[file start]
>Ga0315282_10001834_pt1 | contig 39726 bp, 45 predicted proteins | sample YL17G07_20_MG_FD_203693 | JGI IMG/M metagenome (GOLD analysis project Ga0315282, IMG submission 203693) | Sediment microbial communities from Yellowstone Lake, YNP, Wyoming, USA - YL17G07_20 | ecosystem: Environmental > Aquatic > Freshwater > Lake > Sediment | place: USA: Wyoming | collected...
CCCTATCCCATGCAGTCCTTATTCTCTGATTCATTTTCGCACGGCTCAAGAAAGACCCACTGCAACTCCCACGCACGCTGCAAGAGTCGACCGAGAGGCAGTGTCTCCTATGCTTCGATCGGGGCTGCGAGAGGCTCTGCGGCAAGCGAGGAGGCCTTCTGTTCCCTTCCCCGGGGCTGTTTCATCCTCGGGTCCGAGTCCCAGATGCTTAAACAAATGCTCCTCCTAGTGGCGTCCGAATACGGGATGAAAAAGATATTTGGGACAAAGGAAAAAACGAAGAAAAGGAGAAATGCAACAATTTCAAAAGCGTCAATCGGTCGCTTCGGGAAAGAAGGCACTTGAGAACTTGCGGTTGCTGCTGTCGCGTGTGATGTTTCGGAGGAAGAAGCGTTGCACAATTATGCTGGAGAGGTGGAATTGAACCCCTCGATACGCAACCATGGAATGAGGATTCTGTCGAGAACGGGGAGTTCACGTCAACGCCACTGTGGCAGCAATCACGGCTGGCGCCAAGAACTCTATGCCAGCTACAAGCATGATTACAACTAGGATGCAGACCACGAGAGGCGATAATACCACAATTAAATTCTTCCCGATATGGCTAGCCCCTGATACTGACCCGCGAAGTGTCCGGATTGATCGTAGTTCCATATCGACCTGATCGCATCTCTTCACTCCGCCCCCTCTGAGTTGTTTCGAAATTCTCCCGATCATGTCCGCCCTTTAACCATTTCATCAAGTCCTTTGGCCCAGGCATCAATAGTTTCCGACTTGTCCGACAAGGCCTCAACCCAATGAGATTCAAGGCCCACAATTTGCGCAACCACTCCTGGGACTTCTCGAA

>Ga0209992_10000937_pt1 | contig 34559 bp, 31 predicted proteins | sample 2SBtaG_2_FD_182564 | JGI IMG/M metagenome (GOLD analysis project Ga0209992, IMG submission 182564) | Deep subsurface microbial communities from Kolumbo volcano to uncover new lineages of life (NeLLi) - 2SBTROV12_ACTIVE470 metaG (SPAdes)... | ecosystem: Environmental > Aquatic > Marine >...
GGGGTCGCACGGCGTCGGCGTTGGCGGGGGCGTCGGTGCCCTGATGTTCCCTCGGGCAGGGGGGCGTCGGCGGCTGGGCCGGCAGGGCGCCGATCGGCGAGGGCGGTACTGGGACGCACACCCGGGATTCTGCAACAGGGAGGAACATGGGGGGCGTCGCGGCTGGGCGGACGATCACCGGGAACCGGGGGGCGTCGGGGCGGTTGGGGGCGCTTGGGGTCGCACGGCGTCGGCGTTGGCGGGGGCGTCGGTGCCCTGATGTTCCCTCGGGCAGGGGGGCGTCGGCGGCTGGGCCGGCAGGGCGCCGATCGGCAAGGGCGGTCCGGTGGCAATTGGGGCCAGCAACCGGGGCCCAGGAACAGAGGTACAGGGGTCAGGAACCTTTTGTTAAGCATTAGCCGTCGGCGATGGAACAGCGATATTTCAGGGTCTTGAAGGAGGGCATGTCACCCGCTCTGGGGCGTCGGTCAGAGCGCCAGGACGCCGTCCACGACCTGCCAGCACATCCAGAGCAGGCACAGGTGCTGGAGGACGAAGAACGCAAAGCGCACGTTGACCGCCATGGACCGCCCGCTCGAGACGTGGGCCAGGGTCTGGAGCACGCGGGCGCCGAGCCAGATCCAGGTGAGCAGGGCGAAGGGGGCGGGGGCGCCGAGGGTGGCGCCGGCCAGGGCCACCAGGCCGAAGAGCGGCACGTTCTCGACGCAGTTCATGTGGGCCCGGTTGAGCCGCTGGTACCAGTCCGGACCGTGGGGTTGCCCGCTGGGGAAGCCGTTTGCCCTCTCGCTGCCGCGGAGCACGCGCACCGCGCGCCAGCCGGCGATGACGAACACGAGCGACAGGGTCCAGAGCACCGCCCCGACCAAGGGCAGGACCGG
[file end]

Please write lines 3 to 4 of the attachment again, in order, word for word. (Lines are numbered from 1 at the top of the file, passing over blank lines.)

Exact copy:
>Ga0209992_10000937_pt1 | contig 34559 bp, 31 predicted proteins | sample 2SBtaG_2_FD_182564 | JGI IMG/M metagenome (GOLD analysis project Ga0209992, IMG submission 182564) | Deep subsurface microbial communities from Kolumbo volcano to uncover new lineages of life (NeLLi) - 2SBTROV12_ACTIVE470 metaG (SPAdes)... | ecosystem: Environmental > Aquatic > Marine >...
GGGGTCGCACGGCGTCGGCGTTGGCGGGGGCGTCGGTGCCCTGATGTTCCCTCGGGCAGGGGGGCGTCGGCGGCTGGGCCGGCAGGGCGCCGATCGGCGAGGGCGGTACTGGGACGCACACCCGGGATTCTGCAACAGGGAGGAACATGGGGGGCGTCGCGGCTGGGCGGACGATCACCGGGAACCGGGGGGCGTCGGGGCGGTTGGGGGCGCTTGGGGTCGCACGGCGTCGGCGTTGGCGGGGGCGTCGGTGCCCTGATGTTCCCTCGGGCAGGGGGGCGTCGGCGGCTGGGCCGGCAGGGCGCCGATCGGCAAGGGCGGTCCGGTGGCAATTGGGGCCAGCAACCGGGGCCCAGGAACAGAGGTACAGGGGTCAGGAACCTTTTGTTAAGCATTAGCCGTCGGCGATGGAACAGCGATATTTCAGGGTCTTGAAGGAGGGCATGTCACCCGCTCTGGGGCGTCGGTCAGAGCGCCAGGACGCCGTCCACGACCTGCCAGCACATCCAGAGCAGGCACAGGTGCTGGAGGACGAAGAACGCAAAGCGCACGTTGACCGCCATGGACCGCCCGCTCGAGACGTGGGCCAGGGTCTGGAGCACGCGGGCGCCGAGCCAGATCCAGGTGAGCAGGGCGAAGGGGGCGGGGGCGCCGAGGGTGGCGCCGGCCAGGGCCACCAGGCCGAAGAGCGGCACGTTCTCGACGCAGTTCATGTGGGCCCGGTTGAGCCGCTGGTACCAGTCCGGACCGTGGGGTTGCCCGCTGGGGAAGCCGTTTGCCCTCTCGCTGCCGCGGAGCACGCGCACCGCGCGCCAGCCGGCGATGACGAACACGAGCGACAGGGTCCAGAGCACCGCCCCGACCAAGGGCAGGACCGG